CB: Tell us more about your approach to nutrition, and more importantly, developing delicious healthy eating recipes.

JW:
You might ask, how in the world did an archaeologist get into creating healthy recipes? I’ve never been a stranger to the kitchen. My Mom never really enjoyed cooking, so she encouraged me to cook for myself from a very early age. In fact, in grade school, I would wake up at 6 AM so I could make an omelet for myself before school. OK, so maybe I was a strange kid, but I certainly learned to find my way around a kitchen.

Cooking skills have also come in very handy on excavations, where there are crews of 10-20 people needing nourishment from long days of heavy labor in the sun. We usually have chefs, but I’m always poking my nose around the kitchen, giving them recipes to make sure we have sufficient protein and a good fatty-acid profile.

My travels have also taught me a lot about international cuisine. I had an Indian roommate in Israel when I was doing my dissertation research, and he taught me a lot about Indian food, which I think is some of the best in the world. I’ve also been to various places around the Middle East and Europe, where I picked up quite a few cooking tips.

Over the past few years, I’ve been continually experimenting with making healthy recipes that taste great. Bodybuilders are some of the most knowledgeable people out there when it comes to nutrition, yet many of them will resort to eating tuna from a can and boiling chicken breasts. Not that there’s anything wrong with an occasional quick snack, but there are certainly ways to make healthy meals both quick and delicious.

CB: What is your take on eating dairy? Are there any problems with consuming large amounts of dairy products?

JW:
My fridge is full of cottage cheese and yogurt. But I’m not a big fan of milk, as I’ve found that it makes me ‘stuffy’, for lack of a better word. If you want to know the gory details, I get some mucus buildup after drinking milk, which leads me to suspect I have a low-grade allergy to it. It’s the same feeling I’ve had after eating takeout Chinese food loaded with MSG – not good. Interestingly, I can eat cottage cheese and yogurt all day without the stuffiness.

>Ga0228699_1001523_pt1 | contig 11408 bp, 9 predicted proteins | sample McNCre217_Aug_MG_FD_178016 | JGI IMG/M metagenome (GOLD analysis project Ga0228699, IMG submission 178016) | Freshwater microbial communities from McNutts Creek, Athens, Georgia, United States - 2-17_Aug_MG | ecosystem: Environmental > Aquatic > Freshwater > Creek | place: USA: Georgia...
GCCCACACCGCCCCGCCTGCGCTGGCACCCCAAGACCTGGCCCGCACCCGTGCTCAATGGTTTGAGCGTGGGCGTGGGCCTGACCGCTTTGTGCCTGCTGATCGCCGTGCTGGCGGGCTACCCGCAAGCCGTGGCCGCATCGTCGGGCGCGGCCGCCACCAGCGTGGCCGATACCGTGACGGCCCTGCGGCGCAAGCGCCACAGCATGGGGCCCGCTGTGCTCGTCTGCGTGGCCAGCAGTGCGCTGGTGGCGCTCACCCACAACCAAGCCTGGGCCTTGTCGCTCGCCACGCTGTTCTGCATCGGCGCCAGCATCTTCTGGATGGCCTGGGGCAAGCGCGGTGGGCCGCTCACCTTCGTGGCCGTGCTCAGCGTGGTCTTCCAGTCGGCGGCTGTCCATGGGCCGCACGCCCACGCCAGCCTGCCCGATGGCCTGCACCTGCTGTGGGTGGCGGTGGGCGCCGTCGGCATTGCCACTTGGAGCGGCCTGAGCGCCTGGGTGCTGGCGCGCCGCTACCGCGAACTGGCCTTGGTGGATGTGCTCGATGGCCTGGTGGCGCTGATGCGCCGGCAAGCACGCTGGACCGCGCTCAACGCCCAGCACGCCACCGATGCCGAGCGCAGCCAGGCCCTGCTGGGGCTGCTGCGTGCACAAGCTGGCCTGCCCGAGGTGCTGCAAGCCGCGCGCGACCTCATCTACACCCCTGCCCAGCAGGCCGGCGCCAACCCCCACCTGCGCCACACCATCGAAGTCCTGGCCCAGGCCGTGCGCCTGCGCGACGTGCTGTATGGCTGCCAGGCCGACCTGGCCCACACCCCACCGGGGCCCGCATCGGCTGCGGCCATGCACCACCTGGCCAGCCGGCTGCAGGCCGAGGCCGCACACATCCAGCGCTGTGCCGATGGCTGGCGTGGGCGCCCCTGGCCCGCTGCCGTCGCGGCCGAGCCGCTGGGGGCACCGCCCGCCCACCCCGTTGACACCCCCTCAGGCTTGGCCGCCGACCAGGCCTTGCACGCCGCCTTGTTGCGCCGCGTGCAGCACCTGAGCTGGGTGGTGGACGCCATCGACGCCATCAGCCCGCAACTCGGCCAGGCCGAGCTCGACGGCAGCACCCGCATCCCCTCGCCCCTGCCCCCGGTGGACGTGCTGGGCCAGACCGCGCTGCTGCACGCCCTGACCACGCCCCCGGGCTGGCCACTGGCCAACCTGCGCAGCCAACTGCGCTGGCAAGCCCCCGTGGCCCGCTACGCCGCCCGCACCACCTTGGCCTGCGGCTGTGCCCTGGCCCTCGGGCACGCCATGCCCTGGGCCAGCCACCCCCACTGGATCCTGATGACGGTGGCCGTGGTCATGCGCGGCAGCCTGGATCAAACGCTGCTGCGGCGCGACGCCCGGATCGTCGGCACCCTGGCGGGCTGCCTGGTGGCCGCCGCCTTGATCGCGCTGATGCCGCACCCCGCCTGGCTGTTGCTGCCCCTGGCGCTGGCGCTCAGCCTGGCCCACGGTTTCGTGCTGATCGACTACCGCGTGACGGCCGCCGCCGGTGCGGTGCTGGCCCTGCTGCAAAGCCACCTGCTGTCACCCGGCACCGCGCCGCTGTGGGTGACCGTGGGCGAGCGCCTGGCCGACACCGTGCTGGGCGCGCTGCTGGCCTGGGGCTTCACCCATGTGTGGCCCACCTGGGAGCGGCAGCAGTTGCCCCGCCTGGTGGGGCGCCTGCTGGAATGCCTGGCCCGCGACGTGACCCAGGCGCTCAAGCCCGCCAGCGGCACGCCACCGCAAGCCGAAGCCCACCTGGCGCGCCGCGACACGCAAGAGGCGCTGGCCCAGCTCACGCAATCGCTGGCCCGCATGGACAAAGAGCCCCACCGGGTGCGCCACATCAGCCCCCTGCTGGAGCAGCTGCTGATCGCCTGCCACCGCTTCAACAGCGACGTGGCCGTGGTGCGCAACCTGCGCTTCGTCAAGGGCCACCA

There’s also the whole issue of dairy and insulin response. A few studies have shown that dairy products cause a disproportionately large insulin response, which some people believe could prevent fat breakdown.

But of course milk and dairy are an excellent source of casein, which is one of the best sources of protein out there. So in the end, it’s entirely up to the individual. Personally, I won’t be making all that many recipes with milk in them, because of the potential side effects.

CB: What is your take on the low-carbohydrate approach to fat loss? Do you have any low-carbohydrate case studies you would like to share? What are your top sources of carbohydrate that you recommend people eat?

JW:
Extremely low carb approaches like Atkins, and even all liquid protein and EFA diets like the Velocity Diet certainly can be effective in losing fat fast. But like I said earlier, a more balanced diet is certainly better in the long run. I think that avoiding foods like spinach or broccoli because of their few carbs would be a travesty.

CB: What are your top sources of protein?

JW:
I usually grill about 3 pounds of chicken breasts at a time for quick meals during the day, and cook a proper breakfast and dinner with eggs, lean beef, fish, and the occasional game meat (bison, venison, etc.)

CB: What are your top sources of fat?

JW:
Each morning I have a strong cup of Joe and a teaspoon of fish oil to clear the mental cobwebs with a caffeine-DHA combo. Not mixed together of course – I wouldn’t want to ruin the taste of my Ethiopian Harrar! Then throughout the day, I’ll have a couple of omega-3 eggs (Pilgrims Pride EggsPlus), some olive oil in various meals, and various nuts – particularly almonds and walnuts. I also take a couple of fish oil caps with every meal. This tends to balance everything out, providing a moderate amount of saturated fat, sufficient monounsaturated, and about a 2:1 ratio of omega-6 to omega-3’s.

CB: Can you tell us the role of food in controlling “inflammation” (i.e. controlling arthritis)? What foods should be avoided? What foods should be consumed?

JW:
One of the easiest ways to combat inflammation is by drinking sufficient water. Particularly if you drink coffee or any caffeinated beverage, water is a must. The commonly accepted amount for active people is about a gallon a day.